“What are you going to do with me when I die daddy?”

Greg Stier
Greg Stier
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Death is one of those things that is hard to explain to a five year old. So in the aftermath of our Dauchsand’s demise (died last Monday night) the conversation between me and my favorite kindergarten kid on the planet went something like this:

“Daddy where’s Shadow?”

“Ummm. Jeremy you know that she died last night. You kissed her goodbye. I had to take her to the doggy place so they could ‘deal’ with her.”

“She will never be back?” his eyes starting to well up.

“No, Jeremy, we are having her cremated.”

Blank look from Jeremy.

“I’ll bring her back in a cannister” was my failed attempt at grief management.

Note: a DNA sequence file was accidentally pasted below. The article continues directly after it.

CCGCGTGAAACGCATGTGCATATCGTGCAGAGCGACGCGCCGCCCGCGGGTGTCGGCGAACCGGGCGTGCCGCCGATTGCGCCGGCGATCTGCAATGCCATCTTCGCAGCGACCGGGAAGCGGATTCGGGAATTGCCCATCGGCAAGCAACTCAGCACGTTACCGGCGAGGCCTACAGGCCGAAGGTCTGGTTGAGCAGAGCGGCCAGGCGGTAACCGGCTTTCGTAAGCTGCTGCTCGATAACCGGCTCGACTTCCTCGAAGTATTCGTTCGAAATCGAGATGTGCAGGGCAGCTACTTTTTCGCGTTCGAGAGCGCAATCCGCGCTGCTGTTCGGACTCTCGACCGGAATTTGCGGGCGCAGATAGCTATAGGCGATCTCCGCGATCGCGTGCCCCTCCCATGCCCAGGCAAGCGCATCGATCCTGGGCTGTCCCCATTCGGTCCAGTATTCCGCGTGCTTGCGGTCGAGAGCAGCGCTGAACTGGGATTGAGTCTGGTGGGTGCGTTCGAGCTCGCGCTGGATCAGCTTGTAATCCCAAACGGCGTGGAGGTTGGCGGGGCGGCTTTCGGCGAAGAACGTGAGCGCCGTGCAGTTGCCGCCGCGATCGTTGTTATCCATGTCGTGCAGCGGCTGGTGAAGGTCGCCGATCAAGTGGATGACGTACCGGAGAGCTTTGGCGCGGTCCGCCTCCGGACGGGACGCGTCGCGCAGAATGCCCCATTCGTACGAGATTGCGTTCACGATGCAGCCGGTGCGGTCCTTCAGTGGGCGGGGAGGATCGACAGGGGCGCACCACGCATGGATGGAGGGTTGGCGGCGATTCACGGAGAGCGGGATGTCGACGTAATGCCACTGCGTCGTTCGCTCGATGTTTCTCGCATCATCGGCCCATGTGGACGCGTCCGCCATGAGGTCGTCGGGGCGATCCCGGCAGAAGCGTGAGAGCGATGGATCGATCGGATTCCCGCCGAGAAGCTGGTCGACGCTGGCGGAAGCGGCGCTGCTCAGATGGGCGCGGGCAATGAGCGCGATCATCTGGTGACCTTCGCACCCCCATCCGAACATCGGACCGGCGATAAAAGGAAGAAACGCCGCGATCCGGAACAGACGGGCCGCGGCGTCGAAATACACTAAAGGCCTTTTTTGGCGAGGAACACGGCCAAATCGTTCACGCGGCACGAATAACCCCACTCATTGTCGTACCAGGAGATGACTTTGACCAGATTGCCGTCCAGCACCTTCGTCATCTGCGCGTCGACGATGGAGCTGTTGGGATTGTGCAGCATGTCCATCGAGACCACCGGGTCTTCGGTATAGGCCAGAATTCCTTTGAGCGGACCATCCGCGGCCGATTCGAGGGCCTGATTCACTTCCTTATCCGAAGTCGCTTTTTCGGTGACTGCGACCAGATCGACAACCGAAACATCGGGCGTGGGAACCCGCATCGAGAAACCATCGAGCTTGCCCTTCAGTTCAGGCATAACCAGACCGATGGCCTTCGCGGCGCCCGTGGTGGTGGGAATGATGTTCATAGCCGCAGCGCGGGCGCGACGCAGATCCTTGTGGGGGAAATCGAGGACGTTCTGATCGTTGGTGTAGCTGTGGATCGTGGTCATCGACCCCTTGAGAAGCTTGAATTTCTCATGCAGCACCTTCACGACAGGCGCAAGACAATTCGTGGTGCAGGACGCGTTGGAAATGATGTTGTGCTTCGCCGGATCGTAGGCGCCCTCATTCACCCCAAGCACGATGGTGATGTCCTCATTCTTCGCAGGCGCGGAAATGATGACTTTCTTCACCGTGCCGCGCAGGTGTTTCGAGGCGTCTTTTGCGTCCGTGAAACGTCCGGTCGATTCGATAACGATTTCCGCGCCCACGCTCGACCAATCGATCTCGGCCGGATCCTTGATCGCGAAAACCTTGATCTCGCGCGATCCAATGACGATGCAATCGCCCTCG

Blank look morphs into a look of fear. Jeremy started getting nervous imagining Shadow in a can, her little puppy dog eyes pressing against the glass.

“Jeremy she’s coming back as ashes.” (I didn’t think he would understand the implications, i.e. furnace, fire, ashes, etc.)

“You are going to put her in the fire?” his voice rising in righteous indignation.

“Ummmmmm.”

“What are you going to do with me when I die Daddy? Are you going to put me in the fire and put me in a can?” the little guy is getting all worked up as I am freaking out trying to prevent further psychological damage.

“No, Jeremy, we are going to bury you in a coffin in the ground.” (as the words spilled over my lips I knew it was the exact wrong thing to say, but it was too late.)

“You are going to put me in the ground?!!!!”

Needless to say I got the “what were you thinking” look from Debbie that night. She solved his problem with a long hug and a much better explanation.

You think explaining theology to ten thousand teenagers in a room is tough? Try explaining the death of a pet to a five year old.

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